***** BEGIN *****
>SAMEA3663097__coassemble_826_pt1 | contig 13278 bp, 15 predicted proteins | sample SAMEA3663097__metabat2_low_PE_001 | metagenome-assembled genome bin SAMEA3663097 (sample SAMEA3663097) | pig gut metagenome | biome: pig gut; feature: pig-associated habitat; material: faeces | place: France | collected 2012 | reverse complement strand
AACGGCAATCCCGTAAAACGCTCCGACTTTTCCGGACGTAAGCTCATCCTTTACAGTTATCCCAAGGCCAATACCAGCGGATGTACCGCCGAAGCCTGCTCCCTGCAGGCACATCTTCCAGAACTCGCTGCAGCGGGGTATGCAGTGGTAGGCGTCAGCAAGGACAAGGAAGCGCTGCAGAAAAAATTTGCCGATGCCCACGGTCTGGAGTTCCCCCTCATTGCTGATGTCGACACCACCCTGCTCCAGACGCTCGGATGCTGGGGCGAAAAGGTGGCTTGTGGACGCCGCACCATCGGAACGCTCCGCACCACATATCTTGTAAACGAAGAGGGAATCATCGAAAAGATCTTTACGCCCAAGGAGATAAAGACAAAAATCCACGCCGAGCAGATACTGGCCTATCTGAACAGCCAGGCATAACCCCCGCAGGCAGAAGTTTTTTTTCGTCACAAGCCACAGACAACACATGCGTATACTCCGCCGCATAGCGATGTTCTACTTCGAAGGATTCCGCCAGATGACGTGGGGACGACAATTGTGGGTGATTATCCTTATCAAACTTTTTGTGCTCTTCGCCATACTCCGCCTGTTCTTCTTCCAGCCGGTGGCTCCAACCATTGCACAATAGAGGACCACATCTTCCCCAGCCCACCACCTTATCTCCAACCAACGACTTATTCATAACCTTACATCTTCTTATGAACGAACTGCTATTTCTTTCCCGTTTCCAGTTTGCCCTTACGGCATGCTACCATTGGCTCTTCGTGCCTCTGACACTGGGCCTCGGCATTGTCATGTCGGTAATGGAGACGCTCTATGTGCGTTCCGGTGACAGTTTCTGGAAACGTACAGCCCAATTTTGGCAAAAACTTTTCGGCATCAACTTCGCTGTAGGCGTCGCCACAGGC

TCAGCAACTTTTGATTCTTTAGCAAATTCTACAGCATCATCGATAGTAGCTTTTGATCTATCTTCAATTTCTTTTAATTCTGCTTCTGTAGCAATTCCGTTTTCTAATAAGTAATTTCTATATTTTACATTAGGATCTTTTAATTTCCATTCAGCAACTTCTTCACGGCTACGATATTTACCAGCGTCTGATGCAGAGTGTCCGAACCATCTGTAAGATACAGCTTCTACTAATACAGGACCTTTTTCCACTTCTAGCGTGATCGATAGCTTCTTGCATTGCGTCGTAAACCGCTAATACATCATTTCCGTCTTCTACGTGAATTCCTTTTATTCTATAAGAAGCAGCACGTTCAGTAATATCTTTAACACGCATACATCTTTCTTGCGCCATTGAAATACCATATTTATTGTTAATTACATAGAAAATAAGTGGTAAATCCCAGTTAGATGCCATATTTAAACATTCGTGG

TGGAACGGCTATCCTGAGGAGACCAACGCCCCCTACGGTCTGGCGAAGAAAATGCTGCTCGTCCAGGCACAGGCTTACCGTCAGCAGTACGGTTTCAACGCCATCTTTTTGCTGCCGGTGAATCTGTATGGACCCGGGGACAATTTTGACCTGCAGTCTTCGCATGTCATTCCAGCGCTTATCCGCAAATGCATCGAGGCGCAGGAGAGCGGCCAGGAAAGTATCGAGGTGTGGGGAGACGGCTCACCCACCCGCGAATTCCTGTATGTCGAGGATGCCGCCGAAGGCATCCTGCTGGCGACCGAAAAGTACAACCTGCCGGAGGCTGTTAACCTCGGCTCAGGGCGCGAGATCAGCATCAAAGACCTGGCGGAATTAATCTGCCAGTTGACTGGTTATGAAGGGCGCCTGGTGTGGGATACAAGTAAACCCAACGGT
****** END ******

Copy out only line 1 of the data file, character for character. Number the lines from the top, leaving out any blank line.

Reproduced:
>SAMEA3663097__coassemble_826_pt1 | contig 13278 bp, 15 predicted proteins | sample SAMEA3663097__metabat2_low_PE_001 | metagenome-assembled genome bin SAMEA3663097 (sample SAMEA3663097) | pig gut metagenome | biome: pig gut; feature: pig-associated habitat; material: faeces | place: France | collected 2012 | reverse complement strand